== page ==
Depression is a condition characterized by unhappy, hopeless feelings. It can be a response to
stressful events, hormonal imbalances, biochemical abnormalities, or other causes.
Mild depression that passes quickly may not require any diagnosis or treatment. However, when depression
becomes recurrent, constant, or severe, it should be diagnosed by a licensed counselor, psychologist, social
worker, or doctor. Diagnosis may be crucial for determining appropriate treatment. For example, depression
caused by low thyroid function can be successfully treated with
prescription thyroid medication. Suicidal depression often requires prescription antidepressants. Persistent mild to moderate depression triggered by
stressful events is often best treated with counseling and not necessarily with medications.
When depression is not a function of external events, it is called endogenous. Endogenous depression can
be due to biochemical abnormalities. Lifestyle changes, nutritional supplements, and herbs may be used with
people whose depression results from a variety of causes, but these natural interventions are usually best
geared to endogenous depression.
A diagnosis of depression requires at least five of the following symptoms.
Diminished interest or pleasure in all or most activities, most of the day, nearly every day.
Significant weight loss or gain when not dieting (e.g., more than 5% of body weight in a month).
Agitation or depression in voluntary muscle movements nearly every day.
Fatigue or loss of energy nearly every day.
Feelings of worthlessness or excessive and inappropriate guilt nearly every day.
Diminished ability to think or concentrate, or indecisiveness nearly every day.
Recurrent thoughts of death (not just fear of death), recurrent suicidal ideation without a plan, or a suicide attempt or specific plan to commit suicide.
Healthy Lifestyle Tips
Exercise increases the body’s production of endorphins—chemical substances that can relieve depression. Scientific research shows that routine exercise can positively affect mood and help with depression.1 As little as three hours per week of aerobic exercise can profoundly reduce the level of depression.2 One trial compared the effects of an exercise training program with those of a prescription antidepressant drug in people over 50 years of age.3 The researchers found the two approaches to be equally effective after 16 weeks of treatment.
Acupuncture may improve depression by affecting the synthesis of neurotransmitters that control mood.4 Controlled trials5, 6, 7 have found electro-acupuncture (acupuncture accompanied by electrical currents) equally effective as antidepressant drug therapy without causing side effects. However, a controlled trial found that both real and fake acupuncture improved depression equally well compared to no treatment.8 It is well known that placebo effects are common in the treatment of depression,9 so more controlled trials are needed before accepting the usefulness of acupuncture for depression.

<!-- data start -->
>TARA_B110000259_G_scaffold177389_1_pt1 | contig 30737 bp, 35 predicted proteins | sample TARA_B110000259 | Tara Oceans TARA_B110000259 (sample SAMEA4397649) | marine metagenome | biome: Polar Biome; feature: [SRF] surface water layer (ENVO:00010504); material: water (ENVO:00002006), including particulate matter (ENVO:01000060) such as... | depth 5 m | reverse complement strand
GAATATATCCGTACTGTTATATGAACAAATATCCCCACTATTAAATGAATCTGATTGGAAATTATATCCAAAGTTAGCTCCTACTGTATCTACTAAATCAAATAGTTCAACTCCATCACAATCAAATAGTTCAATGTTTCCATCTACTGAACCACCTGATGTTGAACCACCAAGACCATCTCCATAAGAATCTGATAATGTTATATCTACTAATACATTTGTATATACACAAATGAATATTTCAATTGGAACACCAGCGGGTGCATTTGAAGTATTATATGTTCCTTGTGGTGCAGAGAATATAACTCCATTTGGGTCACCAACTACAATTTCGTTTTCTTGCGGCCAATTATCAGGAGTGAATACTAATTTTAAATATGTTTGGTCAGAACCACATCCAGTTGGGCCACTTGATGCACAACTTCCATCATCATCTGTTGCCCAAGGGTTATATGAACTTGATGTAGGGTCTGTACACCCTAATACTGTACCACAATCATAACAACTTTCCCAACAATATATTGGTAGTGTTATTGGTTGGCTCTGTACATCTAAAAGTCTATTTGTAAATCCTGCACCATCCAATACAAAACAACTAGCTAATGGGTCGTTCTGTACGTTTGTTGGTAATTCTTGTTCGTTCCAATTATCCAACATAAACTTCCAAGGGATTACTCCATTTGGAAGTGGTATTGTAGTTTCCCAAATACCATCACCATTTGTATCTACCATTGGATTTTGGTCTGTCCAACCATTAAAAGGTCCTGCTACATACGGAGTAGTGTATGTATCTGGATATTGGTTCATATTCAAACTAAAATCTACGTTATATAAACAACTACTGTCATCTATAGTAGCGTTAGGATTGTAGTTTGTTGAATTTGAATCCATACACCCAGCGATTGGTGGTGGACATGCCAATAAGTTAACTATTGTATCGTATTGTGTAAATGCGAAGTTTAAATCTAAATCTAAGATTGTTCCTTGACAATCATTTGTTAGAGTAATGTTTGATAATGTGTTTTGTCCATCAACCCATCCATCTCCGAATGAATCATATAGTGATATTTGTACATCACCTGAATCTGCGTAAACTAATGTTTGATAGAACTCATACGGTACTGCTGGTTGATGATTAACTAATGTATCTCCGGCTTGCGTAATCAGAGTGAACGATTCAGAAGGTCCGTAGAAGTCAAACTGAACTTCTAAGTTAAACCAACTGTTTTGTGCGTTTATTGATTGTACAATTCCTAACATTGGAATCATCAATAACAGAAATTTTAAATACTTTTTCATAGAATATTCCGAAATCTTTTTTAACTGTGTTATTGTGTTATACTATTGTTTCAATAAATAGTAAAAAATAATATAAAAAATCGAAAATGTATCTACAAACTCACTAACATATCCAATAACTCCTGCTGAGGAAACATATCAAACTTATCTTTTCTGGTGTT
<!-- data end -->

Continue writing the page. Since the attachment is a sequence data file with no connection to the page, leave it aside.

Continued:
Many people who are depressed seek counseling with a psychologist, social worker, psychiatrist, or other form of counselor. An analysis of four properly conducted trials of severely depressed patients comparing the effects of one form of counseling intervention, cognitive behavior therapy, with the effects of antidepressant drugs was published in 1999. In that report, cognitive behavior therapy was at least as effective as drug therapy.10 While the outcome of counseling may be more variable than outcomes from drug or natural substance interventions, many healthcare professionals consider counseling an important part of recovery for depression not due to identifiable biochemical causes.
A rhythmic breathing technique called Sudarshan Kriya Yoga (SKY) may be an effective alternative to antidepressant drugs as an initial treatment for people with clinical depression. In a controlled trial, daily 45-minute SKY sessions six days per week produced a 67% remission rate among people with a diagnosis of depression.11 This effect compared favorably with the effects of electro-shock therapy and the antidepressant drug imipramine; however, no placebo was used in this study. SKY technique is taught by the Art of Living Foundation.
In a controlled trial, magnetic stimulation to the front of the skull and underlying brain produced modest reductions of depressive symptoms in depressed people who had not responded adequately to standard treatment.12 The procedure was performed by psychiatrists using sophisticated electromagnetic medical equipment, not a simple magnet.
The information presented in Aisle7 is for informational purposes only. It is based on scientific studies (human, animal, or in vitro), clinical experience, or traditional usage as cited in each article. The results reported may not necessarily occur in all individuals. Self-treatment is not recommended for life-threatening conditions that require medical treatment under a doctor's care. For many of the conditions discussed, treatment with prescription or over the counter medication is also available. Consult your doctor, practitioner, and/or pharmacist for any health problem and before using any supplements or before making any changes in prescribed medications. Information expires June 2015.